Recently, I saw a new topic that suddenly disappeared, and apparently, that happened against the will of its author. I personally consider silencing someone else to be a quite aggressive act, and I wonder if such measurements are really appropriate (unless it's obvious spam).
Because posts got deleted, I don't know the full story, but I realized that such things might happen on a regular basis without even being noticed. That thought is concerning, especially as I don't remember a single incident from the time when Evolution still was a mailing list.
Is there a way for regular users to see hidden topics, or at least some stats?
Also, I think it would be more in line with the goals of the project to communicate more openly about any sort of moderation:
As contributors and maintainers of this project, and in the interest of fostering an open and welcoming community, we pledge to respect all people who contribute through reporting issues, posting feature requests, updating documentation, submitting pull requests or patches, and other activities.
Instances of abusive, harassing, or otherwise unacceptable behavior may be reported by contacting a member of the Swift Core Team. All complaints will be reviewed and investigated and will result in a response that is deemed necessary and appropriate to the circumstances.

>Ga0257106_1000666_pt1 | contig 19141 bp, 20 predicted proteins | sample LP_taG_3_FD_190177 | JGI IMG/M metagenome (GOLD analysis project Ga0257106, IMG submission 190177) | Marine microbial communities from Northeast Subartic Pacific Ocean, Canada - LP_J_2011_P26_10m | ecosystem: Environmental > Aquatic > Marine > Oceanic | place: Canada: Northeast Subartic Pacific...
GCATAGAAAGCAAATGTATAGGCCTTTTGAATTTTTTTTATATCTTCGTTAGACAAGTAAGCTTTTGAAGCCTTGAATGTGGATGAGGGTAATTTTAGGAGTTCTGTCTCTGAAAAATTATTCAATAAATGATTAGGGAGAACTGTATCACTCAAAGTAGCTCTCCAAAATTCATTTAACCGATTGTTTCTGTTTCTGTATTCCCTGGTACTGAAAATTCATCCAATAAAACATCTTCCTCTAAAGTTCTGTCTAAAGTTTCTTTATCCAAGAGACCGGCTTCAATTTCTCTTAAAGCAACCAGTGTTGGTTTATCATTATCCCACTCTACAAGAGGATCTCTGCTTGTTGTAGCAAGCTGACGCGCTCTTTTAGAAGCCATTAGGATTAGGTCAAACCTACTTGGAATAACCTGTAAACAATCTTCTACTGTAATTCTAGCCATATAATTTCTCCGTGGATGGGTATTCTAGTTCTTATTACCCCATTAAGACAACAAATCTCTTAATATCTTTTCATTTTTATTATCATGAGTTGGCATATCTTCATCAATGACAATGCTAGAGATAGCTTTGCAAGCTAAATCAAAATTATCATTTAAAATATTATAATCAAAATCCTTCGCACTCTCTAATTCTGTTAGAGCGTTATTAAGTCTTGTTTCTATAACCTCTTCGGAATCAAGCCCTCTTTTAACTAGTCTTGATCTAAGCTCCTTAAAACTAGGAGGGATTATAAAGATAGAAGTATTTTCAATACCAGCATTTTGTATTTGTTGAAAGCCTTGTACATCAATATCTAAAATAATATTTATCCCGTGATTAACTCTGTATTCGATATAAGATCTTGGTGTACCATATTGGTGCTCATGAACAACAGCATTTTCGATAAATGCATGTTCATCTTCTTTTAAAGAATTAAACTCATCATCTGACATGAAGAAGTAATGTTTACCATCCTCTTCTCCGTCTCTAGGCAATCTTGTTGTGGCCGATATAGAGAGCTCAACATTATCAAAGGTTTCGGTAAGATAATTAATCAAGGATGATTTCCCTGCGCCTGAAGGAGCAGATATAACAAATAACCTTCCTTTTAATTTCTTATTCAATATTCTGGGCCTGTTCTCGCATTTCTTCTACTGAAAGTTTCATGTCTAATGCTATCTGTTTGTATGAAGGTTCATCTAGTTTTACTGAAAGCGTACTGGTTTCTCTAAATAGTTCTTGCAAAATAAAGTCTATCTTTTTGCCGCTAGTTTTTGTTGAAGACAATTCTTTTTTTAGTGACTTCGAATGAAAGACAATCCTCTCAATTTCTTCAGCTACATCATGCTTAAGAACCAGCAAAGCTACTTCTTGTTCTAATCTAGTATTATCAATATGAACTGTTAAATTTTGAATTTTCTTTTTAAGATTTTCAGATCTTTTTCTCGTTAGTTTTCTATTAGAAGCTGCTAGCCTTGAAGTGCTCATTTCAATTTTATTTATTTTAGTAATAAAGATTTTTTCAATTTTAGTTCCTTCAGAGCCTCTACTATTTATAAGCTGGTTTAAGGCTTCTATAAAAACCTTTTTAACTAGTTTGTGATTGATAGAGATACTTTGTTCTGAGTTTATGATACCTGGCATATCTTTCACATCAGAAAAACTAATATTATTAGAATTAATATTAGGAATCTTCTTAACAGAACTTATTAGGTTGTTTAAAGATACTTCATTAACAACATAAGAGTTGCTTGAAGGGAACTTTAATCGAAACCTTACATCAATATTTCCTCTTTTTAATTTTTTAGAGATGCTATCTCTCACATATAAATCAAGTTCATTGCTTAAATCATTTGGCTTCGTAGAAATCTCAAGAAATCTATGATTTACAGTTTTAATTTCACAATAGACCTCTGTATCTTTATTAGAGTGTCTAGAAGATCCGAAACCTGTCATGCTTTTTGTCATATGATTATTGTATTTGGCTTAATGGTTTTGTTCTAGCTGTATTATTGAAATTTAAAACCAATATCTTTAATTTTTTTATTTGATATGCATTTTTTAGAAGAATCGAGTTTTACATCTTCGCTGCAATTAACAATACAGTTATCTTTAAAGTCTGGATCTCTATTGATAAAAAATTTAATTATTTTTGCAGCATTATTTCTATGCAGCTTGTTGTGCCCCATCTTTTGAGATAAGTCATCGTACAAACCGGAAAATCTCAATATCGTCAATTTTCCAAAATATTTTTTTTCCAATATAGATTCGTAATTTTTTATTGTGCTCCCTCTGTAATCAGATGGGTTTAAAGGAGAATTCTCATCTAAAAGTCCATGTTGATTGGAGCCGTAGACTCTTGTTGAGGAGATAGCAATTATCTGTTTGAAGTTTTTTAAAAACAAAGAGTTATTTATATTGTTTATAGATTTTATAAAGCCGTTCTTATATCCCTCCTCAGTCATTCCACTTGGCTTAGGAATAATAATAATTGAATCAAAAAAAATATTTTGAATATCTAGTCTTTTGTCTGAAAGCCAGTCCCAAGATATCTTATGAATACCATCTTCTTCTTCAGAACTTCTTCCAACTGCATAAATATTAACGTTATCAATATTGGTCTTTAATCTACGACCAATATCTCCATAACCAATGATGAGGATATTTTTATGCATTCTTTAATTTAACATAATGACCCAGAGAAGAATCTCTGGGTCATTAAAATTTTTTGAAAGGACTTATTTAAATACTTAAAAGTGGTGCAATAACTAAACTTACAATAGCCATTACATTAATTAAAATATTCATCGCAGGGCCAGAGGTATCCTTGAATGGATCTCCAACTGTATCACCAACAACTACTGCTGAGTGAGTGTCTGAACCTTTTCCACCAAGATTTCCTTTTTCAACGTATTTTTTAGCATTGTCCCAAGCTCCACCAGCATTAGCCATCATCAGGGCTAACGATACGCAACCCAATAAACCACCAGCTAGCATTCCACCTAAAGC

Apparently, if someone feels treated in an unacceptable way by the Core Team, the judge is identical with the defendant, so requests for justice become somewhat pointless. Ideally, such situations never happen, but if it does, at least it should be possible for the accuser to have their case discussed openly in front of the whole community: Even if it doesn't change the outcome, it wouldn't leave anyone in the role of a victim that's totally helpless.
To be honest, I hesitated to write about this incident (and I didn't include any direct references) — but self censorship is a terrible thing, and I'm pretty convinced I'm not breaking any rules here (at least not in a way that is significant; things are getting tough with so many words that rather belong into a courtroom ;-).